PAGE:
So, here are the photos. I hope you enjoy them and as the Dalai Lama said: every year, go somewhere you have never been to before. So, pick a destination! Have a great weekend!

Sunset at Red Island Beach

A surfer in a distance riding the waves at Red Island Beach

The colorful fishermen’s boats at Muncar seaport

The numerous fishermen’s boats at Muncar seaport make a colorful view at Muncar seaport

Panorama view of Green Bay beach

A boy starting his castle of sand at Green Bay beach

Cheers,

Grace

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Amazing Flores

Hello, hello! 😀

I haven’t written for quite sometime now, have I? How are you all doing? I hope you are well and happy 😀 I am doing okay. I have a back problem, but it’s getting better now after a couple of visits to a physiotherapist. My cat Sandy is also well, he’s becoming more like a forest cat now, a bit aggressive when we play. But, a few bite marks on my arm are fine!

By the way, I just visited Flores Island, an island on the southeast part of Indonesia. It is really beautiful and I really enjoyed my trip there. I also visited Komodo Island, the island of Komodo dragons. I actually saw a couple of them! So, I can now tick off another item from my bucket list 😀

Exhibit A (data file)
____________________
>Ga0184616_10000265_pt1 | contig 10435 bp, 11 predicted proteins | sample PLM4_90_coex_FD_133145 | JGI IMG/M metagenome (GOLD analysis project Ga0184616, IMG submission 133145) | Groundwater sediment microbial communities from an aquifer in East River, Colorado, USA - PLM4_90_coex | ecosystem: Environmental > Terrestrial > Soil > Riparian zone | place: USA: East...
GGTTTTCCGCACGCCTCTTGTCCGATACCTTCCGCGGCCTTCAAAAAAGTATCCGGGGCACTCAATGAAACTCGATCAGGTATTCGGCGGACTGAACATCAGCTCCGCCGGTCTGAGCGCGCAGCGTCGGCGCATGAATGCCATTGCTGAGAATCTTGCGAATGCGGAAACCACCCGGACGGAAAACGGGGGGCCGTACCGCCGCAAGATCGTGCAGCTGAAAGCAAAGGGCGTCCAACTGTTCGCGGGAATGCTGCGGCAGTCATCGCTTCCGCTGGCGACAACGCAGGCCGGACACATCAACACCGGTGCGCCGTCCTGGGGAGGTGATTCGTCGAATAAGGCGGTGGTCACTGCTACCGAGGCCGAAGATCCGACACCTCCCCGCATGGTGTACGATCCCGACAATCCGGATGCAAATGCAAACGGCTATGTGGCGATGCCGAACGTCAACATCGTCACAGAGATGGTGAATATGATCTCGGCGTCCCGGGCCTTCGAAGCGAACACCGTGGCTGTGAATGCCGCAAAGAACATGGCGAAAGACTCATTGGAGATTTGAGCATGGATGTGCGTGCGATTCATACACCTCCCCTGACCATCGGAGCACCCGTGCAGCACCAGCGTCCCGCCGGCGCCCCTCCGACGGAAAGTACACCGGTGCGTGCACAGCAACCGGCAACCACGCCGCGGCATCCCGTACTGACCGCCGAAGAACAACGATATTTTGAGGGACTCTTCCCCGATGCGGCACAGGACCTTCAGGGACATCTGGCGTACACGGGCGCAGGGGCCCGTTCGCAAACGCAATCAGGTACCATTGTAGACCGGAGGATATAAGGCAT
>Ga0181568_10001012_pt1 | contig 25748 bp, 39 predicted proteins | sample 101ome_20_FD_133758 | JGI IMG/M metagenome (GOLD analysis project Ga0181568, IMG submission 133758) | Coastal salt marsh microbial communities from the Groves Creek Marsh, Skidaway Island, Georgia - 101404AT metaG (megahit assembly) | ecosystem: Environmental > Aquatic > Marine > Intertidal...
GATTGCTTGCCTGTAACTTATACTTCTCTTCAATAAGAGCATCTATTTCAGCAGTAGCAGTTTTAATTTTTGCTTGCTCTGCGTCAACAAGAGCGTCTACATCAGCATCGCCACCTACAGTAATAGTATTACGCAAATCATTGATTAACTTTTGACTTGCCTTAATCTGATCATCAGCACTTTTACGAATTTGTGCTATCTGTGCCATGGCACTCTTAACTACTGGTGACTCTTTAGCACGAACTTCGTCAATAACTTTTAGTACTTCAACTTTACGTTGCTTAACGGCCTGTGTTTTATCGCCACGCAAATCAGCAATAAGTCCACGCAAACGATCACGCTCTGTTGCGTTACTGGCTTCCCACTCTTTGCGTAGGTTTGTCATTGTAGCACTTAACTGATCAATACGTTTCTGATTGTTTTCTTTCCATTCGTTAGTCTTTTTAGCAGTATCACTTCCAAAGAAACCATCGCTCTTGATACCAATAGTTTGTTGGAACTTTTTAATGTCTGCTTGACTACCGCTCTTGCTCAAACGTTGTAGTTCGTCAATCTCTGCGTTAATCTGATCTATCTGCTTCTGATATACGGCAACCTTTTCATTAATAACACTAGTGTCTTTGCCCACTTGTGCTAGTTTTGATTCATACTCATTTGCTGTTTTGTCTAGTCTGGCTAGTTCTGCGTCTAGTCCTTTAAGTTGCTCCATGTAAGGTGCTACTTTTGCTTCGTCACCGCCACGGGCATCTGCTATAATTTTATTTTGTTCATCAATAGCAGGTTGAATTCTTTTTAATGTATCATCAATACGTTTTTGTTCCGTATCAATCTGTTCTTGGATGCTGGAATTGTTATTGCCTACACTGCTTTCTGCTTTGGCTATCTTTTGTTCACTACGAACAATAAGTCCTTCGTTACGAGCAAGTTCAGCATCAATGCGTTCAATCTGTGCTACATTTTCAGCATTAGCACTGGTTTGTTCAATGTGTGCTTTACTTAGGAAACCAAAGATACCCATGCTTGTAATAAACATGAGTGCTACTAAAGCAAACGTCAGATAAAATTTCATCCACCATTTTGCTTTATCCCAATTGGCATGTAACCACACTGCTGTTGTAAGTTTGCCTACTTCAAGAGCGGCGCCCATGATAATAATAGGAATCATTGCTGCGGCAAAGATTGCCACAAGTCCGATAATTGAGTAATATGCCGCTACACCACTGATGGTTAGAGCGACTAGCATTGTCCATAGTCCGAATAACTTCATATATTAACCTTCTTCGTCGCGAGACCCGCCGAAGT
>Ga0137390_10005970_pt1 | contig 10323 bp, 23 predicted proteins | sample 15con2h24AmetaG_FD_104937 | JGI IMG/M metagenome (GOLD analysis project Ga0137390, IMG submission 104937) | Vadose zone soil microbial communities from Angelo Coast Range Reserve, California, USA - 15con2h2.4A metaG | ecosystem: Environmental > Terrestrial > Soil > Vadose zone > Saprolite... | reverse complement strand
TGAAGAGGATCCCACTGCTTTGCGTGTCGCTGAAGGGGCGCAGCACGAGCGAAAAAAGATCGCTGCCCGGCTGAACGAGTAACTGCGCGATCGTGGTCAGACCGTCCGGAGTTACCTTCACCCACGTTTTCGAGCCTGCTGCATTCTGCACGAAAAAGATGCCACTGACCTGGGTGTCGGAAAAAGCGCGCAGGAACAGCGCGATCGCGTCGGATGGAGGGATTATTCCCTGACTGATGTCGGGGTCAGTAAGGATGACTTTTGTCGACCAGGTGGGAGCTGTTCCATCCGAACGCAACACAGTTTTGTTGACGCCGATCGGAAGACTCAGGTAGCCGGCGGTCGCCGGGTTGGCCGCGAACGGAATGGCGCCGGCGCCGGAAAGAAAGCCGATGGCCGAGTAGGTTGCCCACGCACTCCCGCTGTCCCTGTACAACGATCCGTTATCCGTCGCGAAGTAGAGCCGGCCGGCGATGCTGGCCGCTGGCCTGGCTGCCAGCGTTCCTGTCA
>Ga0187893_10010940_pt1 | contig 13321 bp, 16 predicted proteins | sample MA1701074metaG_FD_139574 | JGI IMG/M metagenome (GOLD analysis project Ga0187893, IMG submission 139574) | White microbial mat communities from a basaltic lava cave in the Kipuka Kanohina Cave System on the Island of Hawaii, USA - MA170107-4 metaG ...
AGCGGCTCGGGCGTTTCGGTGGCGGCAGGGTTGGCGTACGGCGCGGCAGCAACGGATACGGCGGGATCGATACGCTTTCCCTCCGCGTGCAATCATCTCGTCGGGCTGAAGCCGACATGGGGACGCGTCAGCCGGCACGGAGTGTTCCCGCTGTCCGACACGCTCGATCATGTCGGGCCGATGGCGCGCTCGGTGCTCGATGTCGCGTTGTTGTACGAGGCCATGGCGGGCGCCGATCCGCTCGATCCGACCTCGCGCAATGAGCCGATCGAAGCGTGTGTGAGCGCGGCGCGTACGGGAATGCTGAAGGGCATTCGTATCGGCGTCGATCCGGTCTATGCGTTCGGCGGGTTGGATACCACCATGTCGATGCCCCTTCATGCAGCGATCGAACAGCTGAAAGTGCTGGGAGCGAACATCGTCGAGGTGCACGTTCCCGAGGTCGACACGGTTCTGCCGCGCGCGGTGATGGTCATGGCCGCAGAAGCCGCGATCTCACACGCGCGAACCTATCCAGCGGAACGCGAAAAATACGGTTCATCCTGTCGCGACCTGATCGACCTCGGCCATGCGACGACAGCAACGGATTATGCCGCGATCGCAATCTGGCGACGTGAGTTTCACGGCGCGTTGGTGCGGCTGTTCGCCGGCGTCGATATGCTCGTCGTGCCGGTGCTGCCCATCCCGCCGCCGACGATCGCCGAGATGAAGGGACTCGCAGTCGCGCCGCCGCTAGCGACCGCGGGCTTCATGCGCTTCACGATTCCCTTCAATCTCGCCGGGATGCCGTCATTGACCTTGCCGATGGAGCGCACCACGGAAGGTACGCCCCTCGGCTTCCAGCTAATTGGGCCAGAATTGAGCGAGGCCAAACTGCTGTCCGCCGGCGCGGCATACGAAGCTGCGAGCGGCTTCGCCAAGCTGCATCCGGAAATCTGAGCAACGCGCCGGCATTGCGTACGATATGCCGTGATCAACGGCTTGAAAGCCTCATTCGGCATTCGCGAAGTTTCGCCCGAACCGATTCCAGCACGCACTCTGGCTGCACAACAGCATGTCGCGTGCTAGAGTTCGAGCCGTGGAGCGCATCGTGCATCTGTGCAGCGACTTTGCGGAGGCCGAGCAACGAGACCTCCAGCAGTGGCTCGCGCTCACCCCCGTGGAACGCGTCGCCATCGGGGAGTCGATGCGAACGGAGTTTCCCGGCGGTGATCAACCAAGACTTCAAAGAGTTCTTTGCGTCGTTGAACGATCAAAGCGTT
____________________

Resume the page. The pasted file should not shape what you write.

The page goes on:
Well, I’m just gonna let my photos tell you the story now. If you wish, you can also share your bucket list with me and what’s the next item you want to tick off.

Have a great week ahead!

1. Sunrise on Mount Kelimutu Crater

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Mount Kelimutu has 3 craters that are lakes with 3 different colors: blueish green, dark red and black. The largest one is the blueish green in this picture.